The Indian government uses the aggregate term Other Backward Class (OBC) to categorise castes that have social and educational disadvantages. Along with Scheduled Castes and Scheduled Tribes, it is one of the official classifications of India’s population (SCs and STs). The more crucial question is whether caste, religion, and other irrelevant factors should be allowed to supersede merit and efficiency standards in affirmative action programmes.

According to Aristotle, injustice occurs when both equals and unequals are treated unfairly. Problems can arise when deciding on the best distributional basis for preference. Individual need, status, merit, or entitlement have all been proposed as viable bases for benefit distribution under the right conditions.

Bernard Williams continues by illuminating the true meaning of equality of opportunity: “It requires not merely that there should be no exclusion from access on grounds other than those appropriate or rational for the good in question, but that the grounds considered appropriate for the good should themselves be such that people from all sections of society have an equal chance of satisfying them.”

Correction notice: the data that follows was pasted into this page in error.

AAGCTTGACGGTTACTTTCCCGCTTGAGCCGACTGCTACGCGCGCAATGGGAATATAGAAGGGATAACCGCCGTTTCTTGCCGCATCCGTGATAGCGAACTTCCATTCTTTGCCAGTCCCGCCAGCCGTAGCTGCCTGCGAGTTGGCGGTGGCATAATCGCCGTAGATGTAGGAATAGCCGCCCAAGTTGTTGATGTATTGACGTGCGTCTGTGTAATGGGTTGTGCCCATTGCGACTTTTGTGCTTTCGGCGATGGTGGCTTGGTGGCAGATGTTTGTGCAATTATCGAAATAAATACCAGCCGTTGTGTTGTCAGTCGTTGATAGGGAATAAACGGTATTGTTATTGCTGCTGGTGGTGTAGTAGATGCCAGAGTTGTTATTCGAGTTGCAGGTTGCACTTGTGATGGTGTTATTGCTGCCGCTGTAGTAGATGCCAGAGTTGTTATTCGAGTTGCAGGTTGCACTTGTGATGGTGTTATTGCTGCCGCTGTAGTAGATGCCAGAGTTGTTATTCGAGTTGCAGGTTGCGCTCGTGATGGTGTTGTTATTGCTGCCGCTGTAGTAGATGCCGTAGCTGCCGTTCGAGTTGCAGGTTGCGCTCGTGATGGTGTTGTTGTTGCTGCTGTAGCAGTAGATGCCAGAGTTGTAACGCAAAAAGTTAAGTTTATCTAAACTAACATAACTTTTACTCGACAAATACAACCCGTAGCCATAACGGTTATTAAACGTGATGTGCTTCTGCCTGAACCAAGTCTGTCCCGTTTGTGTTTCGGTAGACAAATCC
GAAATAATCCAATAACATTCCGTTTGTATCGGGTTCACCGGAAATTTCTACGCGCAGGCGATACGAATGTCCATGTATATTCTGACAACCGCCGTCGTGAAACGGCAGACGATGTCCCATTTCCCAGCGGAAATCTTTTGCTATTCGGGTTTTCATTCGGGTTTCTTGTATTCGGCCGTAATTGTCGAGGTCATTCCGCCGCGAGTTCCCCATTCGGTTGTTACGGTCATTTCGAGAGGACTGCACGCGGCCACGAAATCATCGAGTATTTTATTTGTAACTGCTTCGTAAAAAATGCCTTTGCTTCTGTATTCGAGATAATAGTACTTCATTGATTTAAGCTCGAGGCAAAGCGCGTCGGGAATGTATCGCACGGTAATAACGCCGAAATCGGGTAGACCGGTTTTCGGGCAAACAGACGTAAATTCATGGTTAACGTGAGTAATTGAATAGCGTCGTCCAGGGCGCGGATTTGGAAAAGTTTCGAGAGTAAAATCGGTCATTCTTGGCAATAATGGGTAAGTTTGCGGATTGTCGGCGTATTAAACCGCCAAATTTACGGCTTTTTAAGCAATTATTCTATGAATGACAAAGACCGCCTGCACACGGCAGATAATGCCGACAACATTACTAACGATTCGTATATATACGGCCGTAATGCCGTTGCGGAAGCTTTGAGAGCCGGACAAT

We cannot include portions of the population that are only recognised by the qualities that are used to determine how the good is distributed because that would further exclude other segments of the population. Everyone will concur that merit is an appropriate criterion for admission to a medical college, where places are limited. Now, excluding potential candidates for a position based on criteria other than merit is ostensibly denying them equal opportunity.

It has been emphasised in Achill Bharitaya Soshit Karamchari Sangh that the scheduled caste and scheduled tribe classifications as a class could be justified as just and reasonable within the meaning of Articles 15(1) and 16(1) because these classes stand on a materially different footing from the rest of the Indian community in our Constitution.